Born in Memphis, Tennessee in 1967, Duncan was raised in an environment that encouraged curiosity and learning: both her parents were teachers. "As a child I was most awkward and goofy," Duncan recalled to SATA. "But when I meet friends from my youth—they say I was the kid who knew where she was going. Maybe, that was because I had an undiscovered talent—like acting."
Duncan's first published book, The National Civil Rights Museum Celebrates Everyday People, is a photo-essay that introduces children to the history of the civil rights movement in the United States. "I'm concerned about children's knowledge of the past," Duncan told Publishers Weekly interviewer Nathalie Op De Beeck. "A lot of children do not know what their aunts, uncles and grandparents had to go through just for the right to vote. I want them to leave the book knowing 'there were people who struggled for me. I need to be doing my part to protect these liberties.'"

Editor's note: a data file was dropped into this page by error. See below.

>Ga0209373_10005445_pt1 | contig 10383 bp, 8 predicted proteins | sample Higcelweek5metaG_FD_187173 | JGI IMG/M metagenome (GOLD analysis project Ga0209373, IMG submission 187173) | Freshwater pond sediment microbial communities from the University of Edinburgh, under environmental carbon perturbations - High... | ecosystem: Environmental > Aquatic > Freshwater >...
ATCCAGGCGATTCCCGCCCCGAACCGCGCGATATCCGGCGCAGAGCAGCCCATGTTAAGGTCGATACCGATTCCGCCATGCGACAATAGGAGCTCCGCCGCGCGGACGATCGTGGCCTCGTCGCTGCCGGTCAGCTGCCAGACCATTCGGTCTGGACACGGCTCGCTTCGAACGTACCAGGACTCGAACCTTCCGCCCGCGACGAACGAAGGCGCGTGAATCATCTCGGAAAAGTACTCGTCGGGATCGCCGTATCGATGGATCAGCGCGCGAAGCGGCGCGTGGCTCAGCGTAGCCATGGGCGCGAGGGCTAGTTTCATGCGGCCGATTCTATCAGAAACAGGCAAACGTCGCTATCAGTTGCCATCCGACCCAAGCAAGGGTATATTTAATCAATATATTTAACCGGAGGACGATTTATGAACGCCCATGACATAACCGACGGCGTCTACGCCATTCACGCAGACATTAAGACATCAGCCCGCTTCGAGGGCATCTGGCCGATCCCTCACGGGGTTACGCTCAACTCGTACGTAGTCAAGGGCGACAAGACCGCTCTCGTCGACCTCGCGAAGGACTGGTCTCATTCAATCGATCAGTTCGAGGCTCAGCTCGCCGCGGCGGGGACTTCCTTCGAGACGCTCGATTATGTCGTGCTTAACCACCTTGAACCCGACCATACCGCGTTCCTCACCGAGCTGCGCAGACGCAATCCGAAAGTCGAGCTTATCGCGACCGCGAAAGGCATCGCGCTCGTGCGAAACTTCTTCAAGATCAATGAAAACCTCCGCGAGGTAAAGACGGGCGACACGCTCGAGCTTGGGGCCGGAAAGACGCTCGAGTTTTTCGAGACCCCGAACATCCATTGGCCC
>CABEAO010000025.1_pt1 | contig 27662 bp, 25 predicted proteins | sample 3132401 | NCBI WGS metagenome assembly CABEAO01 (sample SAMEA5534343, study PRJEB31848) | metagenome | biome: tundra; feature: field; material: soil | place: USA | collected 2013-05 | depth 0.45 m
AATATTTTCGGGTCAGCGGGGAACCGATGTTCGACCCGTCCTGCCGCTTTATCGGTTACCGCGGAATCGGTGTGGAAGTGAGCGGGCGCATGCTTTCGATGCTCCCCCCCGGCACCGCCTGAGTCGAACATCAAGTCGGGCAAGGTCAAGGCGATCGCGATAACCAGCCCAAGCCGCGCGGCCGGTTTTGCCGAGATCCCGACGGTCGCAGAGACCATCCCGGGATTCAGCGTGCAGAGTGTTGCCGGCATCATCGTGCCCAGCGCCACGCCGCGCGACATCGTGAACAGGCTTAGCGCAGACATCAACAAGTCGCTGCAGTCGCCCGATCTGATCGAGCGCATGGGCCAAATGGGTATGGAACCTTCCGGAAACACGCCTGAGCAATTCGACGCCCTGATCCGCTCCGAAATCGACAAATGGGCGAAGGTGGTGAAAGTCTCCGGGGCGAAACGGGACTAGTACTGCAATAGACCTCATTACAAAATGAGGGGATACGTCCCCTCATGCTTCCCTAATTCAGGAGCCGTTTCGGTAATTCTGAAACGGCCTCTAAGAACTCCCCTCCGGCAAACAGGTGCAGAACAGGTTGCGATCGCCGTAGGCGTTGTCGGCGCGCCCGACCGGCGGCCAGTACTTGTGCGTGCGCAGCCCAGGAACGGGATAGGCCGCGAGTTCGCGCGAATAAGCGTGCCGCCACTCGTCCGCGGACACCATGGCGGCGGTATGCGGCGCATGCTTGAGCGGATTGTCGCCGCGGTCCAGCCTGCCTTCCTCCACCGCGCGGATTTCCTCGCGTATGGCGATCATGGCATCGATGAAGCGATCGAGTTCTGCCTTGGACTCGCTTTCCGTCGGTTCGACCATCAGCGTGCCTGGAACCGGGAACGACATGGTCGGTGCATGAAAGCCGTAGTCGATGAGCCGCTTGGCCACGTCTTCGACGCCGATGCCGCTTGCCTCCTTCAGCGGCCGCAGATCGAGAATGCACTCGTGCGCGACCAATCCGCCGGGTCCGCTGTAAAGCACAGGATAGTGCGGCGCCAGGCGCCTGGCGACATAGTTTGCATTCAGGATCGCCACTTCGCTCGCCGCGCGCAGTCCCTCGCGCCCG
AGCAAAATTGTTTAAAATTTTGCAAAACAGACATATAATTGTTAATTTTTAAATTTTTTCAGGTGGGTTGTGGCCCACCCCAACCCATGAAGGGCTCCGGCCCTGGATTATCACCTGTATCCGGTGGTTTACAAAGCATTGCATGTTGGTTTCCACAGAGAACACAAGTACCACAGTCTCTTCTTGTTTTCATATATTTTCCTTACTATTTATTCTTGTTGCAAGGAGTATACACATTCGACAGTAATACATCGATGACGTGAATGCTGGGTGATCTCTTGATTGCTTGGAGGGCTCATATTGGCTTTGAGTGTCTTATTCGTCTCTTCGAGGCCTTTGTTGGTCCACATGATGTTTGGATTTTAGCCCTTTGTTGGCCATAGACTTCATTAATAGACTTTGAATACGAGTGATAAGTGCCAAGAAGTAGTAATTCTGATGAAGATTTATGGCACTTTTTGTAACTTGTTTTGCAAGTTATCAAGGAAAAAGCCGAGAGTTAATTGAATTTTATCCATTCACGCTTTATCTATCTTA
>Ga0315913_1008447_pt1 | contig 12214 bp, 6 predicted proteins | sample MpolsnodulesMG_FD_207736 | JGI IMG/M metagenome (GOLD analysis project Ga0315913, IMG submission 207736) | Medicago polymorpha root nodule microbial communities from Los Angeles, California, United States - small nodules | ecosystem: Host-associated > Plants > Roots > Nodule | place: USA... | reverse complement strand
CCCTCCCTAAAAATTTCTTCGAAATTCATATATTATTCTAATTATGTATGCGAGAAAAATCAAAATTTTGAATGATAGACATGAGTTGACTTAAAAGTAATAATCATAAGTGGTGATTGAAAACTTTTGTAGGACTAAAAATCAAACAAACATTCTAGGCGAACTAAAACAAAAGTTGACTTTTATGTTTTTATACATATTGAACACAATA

Visually, the book presents historical black-and-white photos documenting civil rights demonstrations such as the Montgomery, Alabama, bus boycott of 1955 and the historic March on Washington of 1963, alongside color photos in which photographer J. Gerard Smith captures children interacting with exhibits of these events at the National Civil Rights Museum. Indeed, while Smith's original photos and selection of historical photographs received high praise from critics, Cindy Darling Codell insisted in School Library Journal that "the outstanding feature of the book is Duncan's simple, but beautiful prose." The book is "concise [and] accessible," a Publishers Weekly critic added, praising the "informative, affecting collaboration" between author and photographer as "the next best thing to an actual trip to the museum."